Most Canadian-owned dogs arrived at their homes in a few traditional ways. They were either purchased from a pet store or breeder, and like many, found their new families through local adoption programs.
In recent years, international rescues have become popular. People longing for a new pet have sought the help of North American animal rescue groups, which specialize in bringing stray dogs to Canada from all over the world. On the surface, the efforts are noble. But there are inherent issues with this practice that ultimately had to be addressed.
As of September 28, the Canadian government officially banned the import of dogs from over 100 countries. The reason is simple – the countries on the list are at elevated risk for canine rabies. Various rescue groups have protested the decision and, in the weeks leading up to September 28, they imported a substantial number of international dogs to beat the deadline. While the intent is mostly good, these dogs can create problems in their new country.
“The whole idea of bringing the dog strain of rabies into Canada and putting Canadians and their pets at risk, while also costing Public Health a ton, just does not make sense,” says Woodbine Animal Clinic veterinarian Dr. Jessica Scott. “The rescue groups don’t fully appreciate that their rabies titer and vaccination protocols with dogs they are importing are not enough, which is why the Canadian Food Inspection Agency introduced this ban.”
According to the CFIA, proper vaccination means rabies is almost 100 per cent preventable. But in the rare event that a human or dog is infected, and begins to show symptoms, the disease is more than 99 per cent fatal. In those countries on the banned list, Afghanistan, Ukraine, and mainland China among them, there are a combined 59,000 human deaths annually from rabies. Imported dogs do require vaccinations to enter Canada, though if they have been infected prior, the vaccination will not prevent the disease from developing. Complicating matters more is certain vaccines used abroad are not licensed here.
“Canada only puts resources into assessing the science and approving what we need, so we just don’t know how good or not good other rabies vaccines are,” says Dr. Scott. “If an animal is vaccinated with a product not licensed for use in Canada, which most foreign vaccines are not, the recommendation is to revaccinate that animal with a Canadian licensed rabies vaccine.”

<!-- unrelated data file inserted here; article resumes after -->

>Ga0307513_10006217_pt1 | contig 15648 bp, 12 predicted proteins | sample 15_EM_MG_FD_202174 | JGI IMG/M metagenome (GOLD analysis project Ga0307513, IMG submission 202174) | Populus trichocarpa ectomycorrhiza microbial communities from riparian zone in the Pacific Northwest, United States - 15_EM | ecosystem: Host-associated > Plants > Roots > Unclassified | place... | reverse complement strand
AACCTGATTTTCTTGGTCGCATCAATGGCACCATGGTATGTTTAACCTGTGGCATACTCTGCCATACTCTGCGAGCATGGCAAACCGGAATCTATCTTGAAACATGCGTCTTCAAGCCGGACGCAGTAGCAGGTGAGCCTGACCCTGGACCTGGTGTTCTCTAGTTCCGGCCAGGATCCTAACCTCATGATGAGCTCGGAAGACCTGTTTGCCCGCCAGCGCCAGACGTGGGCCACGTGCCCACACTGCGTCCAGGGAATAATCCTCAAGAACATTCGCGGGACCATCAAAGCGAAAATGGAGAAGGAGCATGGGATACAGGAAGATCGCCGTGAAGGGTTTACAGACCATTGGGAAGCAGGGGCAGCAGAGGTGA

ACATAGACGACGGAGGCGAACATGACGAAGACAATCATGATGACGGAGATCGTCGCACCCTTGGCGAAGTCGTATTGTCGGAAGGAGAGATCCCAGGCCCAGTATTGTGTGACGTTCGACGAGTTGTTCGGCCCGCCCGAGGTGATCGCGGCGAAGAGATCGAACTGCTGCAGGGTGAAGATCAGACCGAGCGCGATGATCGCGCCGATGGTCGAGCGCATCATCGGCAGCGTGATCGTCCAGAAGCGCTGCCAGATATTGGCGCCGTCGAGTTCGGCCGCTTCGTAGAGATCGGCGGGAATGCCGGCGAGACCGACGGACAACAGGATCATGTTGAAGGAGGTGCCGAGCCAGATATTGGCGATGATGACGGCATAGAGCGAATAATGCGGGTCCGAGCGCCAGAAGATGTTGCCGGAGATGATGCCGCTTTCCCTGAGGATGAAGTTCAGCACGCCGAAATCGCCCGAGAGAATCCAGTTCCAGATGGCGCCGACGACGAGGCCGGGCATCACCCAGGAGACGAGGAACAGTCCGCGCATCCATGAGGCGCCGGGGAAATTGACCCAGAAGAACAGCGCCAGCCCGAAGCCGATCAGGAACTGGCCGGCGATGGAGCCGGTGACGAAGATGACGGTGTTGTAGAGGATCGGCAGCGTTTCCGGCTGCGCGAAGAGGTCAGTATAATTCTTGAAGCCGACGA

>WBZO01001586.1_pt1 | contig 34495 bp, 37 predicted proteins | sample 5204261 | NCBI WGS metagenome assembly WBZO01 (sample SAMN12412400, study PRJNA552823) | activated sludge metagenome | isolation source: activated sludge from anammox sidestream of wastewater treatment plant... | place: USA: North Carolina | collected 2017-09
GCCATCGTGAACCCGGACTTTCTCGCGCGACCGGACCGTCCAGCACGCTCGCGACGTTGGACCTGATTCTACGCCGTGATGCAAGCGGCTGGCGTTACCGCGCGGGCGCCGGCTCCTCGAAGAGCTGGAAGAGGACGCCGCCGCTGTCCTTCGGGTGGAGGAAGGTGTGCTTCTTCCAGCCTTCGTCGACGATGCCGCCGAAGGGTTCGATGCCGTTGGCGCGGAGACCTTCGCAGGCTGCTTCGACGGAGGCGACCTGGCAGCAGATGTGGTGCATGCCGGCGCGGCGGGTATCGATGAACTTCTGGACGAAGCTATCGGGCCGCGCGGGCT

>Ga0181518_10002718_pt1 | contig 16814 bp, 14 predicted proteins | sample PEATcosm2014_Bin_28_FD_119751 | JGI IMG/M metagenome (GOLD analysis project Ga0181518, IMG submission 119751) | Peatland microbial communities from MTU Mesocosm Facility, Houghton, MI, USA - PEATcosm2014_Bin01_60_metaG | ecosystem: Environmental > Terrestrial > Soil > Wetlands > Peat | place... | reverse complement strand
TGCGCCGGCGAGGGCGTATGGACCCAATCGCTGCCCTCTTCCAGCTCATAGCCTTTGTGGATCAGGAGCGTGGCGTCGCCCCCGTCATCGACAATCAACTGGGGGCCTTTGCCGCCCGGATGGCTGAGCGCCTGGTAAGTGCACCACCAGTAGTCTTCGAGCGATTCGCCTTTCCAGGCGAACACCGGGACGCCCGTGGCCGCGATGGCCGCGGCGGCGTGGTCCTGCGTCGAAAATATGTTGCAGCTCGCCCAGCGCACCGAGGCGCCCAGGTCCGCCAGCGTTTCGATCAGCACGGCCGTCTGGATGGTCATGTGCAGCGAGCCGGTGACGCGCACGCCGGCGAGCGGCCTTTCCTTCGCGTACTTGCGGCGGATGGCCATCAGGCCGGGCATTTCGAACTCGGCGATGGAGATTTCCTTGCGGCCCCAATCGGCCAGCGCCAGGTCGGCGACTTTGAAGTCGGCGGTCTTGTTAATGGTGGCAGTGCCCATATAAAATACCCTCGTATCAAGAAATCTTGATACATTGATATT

The popular educational blog Worms & Germs, operated by Dr. Maureen Anderson and Dr. Scott Weese of the Ontario Veterinary College’s Centre for Public Health and Zoonoses in Guelph, documented a rabies case detected in Toronto in January 2022. The dog had come to Canada the previous June and eventually developed the disease (the incubation period can range from three to 24 weeks for dogs, according to the Veterinary Information Network). Fifty- one people who had been in contact with the dog had to undergo expensive post-exposure prophylaxis (PEP) treatment, an indication of how dangerous an imported animal can be.
The rabies risk is problematic enough. But Dr. Scott says there are many more issues to address with imported dogs, each frustrating to witness as an animal healthcare practitioner. One is the number of Canadian dogs already in need of a home. There is no shortage of animals on our own soil that require saving, yet there is an allure to bringing them in from other countries.
Another issue is how these imported dogs acclimate once they’re here.
“I see a lot of these dogs with huge socializing challenges that the owners did not bargain for,” says Dr. Scott. “Many of these animals have been taken off the streets, having never been handled by people. We need to dispense more sedatives before they come into the clinic because they aren’t used to being touched.
“They can also be extremely reactive to normal, everyday stimuli and need long-term behavioural medication just to cope with life in Toronto. Owners have spent money on professional training to make them more manageable. Some turn out fine and adapt to life here, but there are many who have not been the dream dog the adopting families were looking for.”
Dr. Scott has also seen an uptick in certain uncommon diseases, like heartworm, ehrlichiosis, and other chronic issues that are both difficult and costly to treat.
“In one case, a patient had a chronic health problem that I could not diagnose,” she says. “An internal medicine specialist could not diagnose it either. It’s going to require more diagnostic testing to figure out, but the family who adopted the dog is unable to afford it.”
Dr. Scott adds that the carbon footprint of transporting animals around the world is significant. She feels the new ban is understandable and suggests developing spay and neuter programs in these countries where dog populations have run rampant is a better use of dollars.
“It would make so much more sense to pour resources into spay and neuter programs overseas so we can get to the root of the problem of having so many homeless and stray dogs,” she says, acknowledging that it could be a challenge in developing or unstable countries.
Canada’s ban on imported dogs may seem cruel to some. But there are valid reasons it happened.